So-called liberals attack the whistle-blower duo -- and a brilliant Supreme Court justice saw it all coming
In the famous wiretapping case Olmstead v. United States, argued before the Supreme Court in 1928, Justice Louis Brandeis wrote one of the most influential dissenting opinions in the history of American jurisprudence. Those who are currently engaged in what might be called the Establishment counterattack againstGlenn Greenwald and Edward Snowden, including the eminent liberal journalists Michael Kinsley and George Packer, might benefit from giving it a close reading and a good, long think.
Brandeis’ understanding of the problems posed by a government that could spy on its own citizens without any practical limits was so far-sighted as to seem uncanny. (We’ll get to that.) But it was his conclusion that produced a flight of memorable rhetoric from one of the most eloquent stylists ever to sit on the federal bench. Government and its officers, Brandeis argued, must be held to the same rules and laws that command individual citizens. Once you start making special rules for the rulers and their police – for instance, the near-total impunity and thick scrim of secrecy behind which government espionage has operated for more than 60 years – you undermine the rule of law and the principles of democracy.
“Our Government is the potent, the omnipresent teacher,” Brandeis concluded. “For good or for ill, it teaches the whole people by its example. Crime is contagious. If the Government becomes a lawbreaker, it breeds contempt for law; it invites every man to become a law unto himself; it invites anarchy. To declare that in the administration of the criminal law the end justifies the means — to declare that the Government may commit crimes in order to secure the conviction of a private criminal — would bring terrible retribution.”
Kinsley’s anti-Greenwald screed in the New York Times Book Review, and Packer’slonger and subtler essay for the British magazine Prospect, deliberately ignore or finesse the question of what the government has taught us through its black budgets, its institutional paranoia, its super-secret and extra-constitutional spycraft. Those two articles, and others like them, amount to a sophisticated effort to change the subject on the Greenwald-Snowden affair now that its initial impact has faded, and also to reassure by way of bewilderment: In the face of all this confusion about who’s right and who’s wrong, the best policy is to keep calm, carry on and leave all this boring stuff to the experts. Instead of focusing on the larger issues of privacy, power and secrecy articulated by Brandeis or on the corroded nature of contemporary democracy, Kinsley and Packer urge us to deplore the perceived personality defects or political misjudgments of Greenwald and Snowden, and throw up a virtual smokescreen of invidious comparison. OK, maybe that whole NSA thing wasn’t super awesome – but you could be living in Communist Russia!
You know, I have some criticisms of Glenn Greenwald too, and I’d be happy to share them with you, or with him, on some other occasion. George Packer is no dolt, and he scores a few hits on both Greenwald and Snowden in his enormous and detailed article, which at least on the surface is much more evenhanded and thoughtful than Kinsley’s drive-by hackwork. But to observe that Greenwald can make infelicitous or inconsistent statements at times, or that his argument about the chilling cultural effect of mass surveillance is not well worked out, does not add up to “a pervasive absence of intellectual integrity.” For that I’m afraid that Packer – still in ideological rehab, it seems, for his “liberal interventionist” support of the Iraq War and the neoconservative foreign-policy agenda – had better look in the mirror.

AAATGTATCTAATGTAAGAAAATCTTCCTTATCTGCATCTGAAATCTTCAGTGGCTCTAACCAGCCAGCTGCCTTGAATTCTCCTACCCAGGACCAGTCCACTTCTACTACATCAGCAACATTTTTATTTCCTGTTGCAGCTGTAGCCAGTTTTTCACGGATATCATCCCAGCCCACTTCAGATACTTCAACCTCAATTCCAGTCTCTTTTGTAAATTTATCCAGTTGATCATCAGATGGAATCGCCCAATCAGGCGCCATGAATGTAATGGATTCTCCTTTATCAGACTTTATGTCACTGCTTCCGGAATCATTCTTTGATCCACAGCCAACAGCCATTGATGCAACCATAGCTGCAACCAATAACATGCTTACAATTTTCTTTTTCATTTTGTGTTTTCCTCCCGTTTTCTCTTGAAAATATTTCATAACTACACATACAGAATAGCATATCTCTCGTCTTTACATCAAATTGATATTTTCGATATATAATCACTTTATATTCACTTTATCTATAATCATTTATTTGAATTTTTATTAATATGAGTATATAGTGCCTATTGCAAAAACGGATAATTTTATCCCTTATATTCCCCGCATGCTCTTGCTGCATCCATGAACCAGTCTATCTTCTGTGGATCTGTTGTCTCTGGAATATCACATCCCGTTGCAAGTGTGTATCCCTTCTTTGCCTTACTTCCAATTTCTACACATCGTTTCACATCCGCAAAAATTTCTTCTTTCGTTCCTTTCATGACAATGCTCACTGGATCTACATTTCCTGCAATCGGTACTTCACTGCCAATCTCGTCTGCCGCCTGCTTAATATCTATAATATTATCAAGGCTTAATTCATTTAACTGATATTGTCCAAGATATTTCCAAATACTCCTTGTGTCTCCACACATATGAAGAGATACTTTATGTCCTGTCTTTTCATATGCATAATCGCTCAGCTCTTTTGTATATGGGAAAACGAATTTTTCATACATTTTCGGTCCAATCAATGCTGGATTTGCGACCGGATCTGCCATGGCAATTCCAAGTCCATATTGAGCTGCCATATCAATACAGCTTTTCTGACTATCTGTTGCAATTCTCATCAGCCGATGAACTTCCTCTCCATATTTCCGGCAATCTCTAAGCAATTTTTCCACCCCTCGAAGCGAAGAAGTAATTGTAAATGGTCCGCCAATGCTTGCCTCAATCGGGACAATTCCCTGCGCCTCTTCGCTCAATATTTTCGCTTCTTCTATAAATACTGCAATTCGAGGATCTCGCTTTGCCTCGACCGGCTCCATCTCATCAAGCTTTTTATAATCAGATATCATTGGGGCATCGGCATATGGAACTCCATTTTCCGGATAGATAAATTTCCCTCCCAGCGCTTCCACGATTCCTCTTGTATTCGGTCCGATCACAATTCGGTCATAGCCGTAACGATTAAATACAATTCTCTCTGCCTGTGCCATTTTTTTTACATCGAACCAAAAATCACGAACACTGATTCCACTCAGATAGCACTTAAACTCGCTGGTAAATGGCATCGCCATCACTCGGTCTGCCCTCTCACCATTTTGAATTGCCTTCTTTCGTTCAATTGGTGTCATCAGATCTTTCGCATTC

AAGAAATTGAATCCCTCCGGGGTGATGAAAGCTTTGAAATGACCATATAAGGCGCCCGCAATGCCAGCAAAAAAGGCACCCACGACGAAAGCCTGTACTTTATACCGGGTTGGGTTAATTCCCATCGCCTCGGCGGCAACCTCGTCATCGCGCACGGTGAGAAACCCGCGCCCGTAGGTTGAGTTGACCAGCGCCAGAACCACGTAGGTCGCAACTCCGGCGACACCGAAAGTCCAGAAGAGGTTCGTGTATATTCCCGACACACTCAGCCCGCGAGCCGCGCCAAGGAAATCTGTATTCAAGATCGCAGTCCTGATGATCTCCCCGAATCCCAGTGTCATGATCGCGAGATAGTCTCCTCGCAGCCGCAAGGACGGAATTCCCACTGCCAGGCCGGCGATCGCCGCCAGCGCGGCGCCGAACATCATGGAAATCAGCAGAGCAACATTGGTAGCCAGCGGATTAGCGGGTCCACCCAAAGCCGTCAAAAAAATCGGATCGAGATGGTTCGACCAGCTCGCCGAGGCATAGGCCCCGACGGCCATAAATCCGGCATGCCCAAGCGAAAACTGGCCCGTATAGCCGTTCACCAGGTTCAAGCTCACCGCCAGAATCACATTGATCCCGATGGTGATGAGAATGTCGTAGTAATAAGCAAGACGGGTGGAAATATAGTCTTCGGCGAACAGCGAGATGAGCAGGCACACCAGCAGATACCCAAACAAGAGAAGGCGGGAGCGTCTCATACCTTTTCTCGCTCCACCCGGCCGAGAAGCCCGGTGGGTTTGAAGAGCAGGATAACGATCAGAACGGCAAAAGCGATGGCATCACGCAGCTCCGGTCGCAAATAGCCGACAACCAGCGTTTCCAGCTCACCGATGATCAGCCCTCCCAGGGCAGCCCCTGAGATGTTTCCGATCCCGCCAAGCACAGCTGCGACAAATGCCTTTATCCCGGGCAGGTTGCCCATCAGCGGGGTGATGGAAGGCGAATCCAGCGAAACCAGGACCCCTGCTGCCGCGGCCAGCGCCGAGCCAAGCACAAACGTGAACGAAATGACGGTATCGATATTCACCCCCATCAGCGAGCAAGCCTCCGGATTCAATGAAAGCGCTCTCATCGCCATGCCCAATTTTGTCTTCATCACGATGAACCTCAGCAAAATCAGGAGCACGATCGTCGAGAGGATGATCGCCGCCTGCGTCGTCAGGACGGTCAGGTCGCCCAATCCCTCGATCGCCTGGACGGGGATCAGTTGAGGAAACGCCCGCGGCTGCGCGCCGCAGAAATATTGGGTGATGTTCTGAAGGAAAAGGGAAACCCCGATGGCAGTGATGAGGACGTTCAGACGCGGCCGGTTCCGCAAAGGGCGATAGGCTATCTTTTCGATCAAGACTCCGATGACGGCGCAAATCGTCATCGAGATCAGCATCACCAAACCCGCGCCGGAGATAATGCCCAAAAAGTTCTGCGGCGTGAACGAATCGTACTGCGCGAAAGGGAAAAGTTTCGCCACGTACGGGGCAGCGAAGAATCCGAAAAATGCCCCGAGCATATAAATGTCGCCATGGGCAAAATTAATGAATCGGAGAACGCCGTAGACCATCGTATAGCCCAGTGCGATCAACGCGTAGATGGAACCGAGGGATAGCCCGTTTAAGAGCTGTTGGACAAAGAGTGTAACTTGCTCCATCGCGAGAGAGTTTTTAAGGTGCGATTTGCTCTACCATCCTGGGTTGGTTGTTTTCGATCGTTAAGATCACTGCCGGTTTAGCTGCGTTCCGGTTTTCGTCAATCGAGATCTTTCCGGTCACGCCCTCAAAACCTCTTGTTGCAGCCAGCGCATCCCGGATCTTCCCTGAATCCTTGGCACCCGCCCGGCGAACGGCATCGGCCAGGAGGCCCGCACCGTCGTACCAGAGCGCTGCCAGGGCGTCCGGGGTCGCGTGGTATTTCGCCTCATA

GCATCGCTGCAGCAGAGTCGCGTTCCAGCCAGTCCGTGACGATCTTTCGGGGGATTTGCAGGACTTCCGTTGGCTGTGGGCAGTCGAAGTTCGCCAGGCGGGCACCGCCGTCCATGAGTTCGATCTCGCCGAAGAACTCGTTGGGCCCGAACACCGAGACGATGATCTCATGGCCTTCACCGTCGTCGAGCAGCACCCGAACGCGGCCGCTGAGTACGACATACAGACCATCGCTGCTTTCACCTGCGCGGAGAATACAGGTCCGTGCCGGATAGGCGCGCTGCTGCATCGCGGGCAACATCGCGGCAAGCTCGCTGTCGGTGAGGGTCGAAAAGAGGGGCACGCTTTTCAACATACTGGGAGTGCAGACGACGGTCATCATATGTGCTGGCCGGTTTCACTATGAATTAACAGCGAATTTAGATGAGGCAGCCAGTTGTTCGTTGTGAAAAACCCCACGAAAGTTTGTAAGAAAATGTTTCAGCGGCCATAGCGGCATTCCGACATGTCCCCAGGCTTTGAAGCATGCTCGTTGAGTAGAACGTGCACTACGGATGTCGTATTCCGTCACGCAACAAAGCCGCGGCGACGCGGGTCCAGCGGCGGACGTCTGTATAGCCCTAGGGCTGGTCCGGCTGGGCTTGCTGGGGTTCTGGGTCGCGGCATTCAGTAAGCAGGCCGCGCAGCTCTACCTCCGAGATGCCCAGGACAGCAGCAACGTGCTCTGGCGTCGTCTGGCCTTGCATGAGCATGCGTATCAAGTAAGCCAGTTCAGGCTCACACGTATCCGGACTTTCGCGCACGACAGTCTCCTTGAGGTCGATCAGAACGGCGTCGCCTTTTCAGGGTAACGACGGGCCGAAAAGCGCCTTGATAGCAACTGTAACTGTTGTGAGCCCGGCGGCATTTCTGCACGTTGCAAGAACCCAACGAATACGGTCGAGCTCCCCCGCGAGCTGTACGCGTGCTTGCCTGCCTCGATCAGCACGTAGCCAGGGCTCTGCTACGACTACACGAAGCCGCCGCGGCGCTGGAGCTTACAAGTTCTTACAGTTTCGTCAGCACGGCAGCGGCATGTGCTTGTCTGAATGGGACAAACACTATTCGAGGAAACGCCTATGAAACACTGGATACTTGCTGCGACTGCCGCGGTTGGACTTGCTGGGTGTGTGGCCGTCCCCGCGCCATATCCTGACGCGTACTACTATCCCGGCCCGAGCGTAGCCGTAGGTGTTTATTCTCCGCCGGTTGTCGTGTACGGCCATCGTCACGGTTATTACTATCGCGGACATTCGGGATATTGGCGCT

When Greenwald derides mainstream journalists (in his response to Kinsley) as “jingoistic media courtiers” tasked with attacking “anyone who voices any fundamental critiques of American political culture,” he is not being polite or diplomatic, and is no doubt painting with too broad a brush. There are numerous exceptions, and as Greenwald surely knows, the newsrooms of the New York Times, the Washington Post and the Wall Street Journal have over the decades been the sites of vigorous internal debate about how best to cover issues of surveillance, espionage and national security. But as a general tendency, he’s more right than wrong, and in this instance Kinsley and Packer are fighting a vigorous rearguard action on behalf of the entrenched interests of the Beltway elite, the self-described serious grownups of the “permanent government” and their well-connected media allies.
Any pretense of a critical relationship toward power — which was once supposed to be the journalist’s role in a democratic society — has been abandoned altogether (in Kinsley’s case) or eaten away to nothing by reasonable-sounding nuance and dispassionate analysis, as with Packer. Kinsley’s review has already been subjected to widespread mockery, even by “mainstream” commentators like the Washington Post’s Erik Wemple, and no wonder; it reads as if it had been cranked out during a single Acela Express trip from New York to D.C. (and filed by the time he reached Wilmington). Kinsley appears to feel that the entire topic of Greenwald and Snowden is beneath him, and that it raises no questions to which the right-thinking people in his circle don’t already know the answers: Journalists have no special rights or privileges, David Gregory was being “perfectly reasonable” when he accused Greenwald on “Meet the Press” of being a criminal, and we simply can’t allow “newspapers and reporters to chase down and publish any national security leaks they can find.” Who gets to decide how, when and whether government secrets are released? Why, the government, of course! Isn’t it obvious? More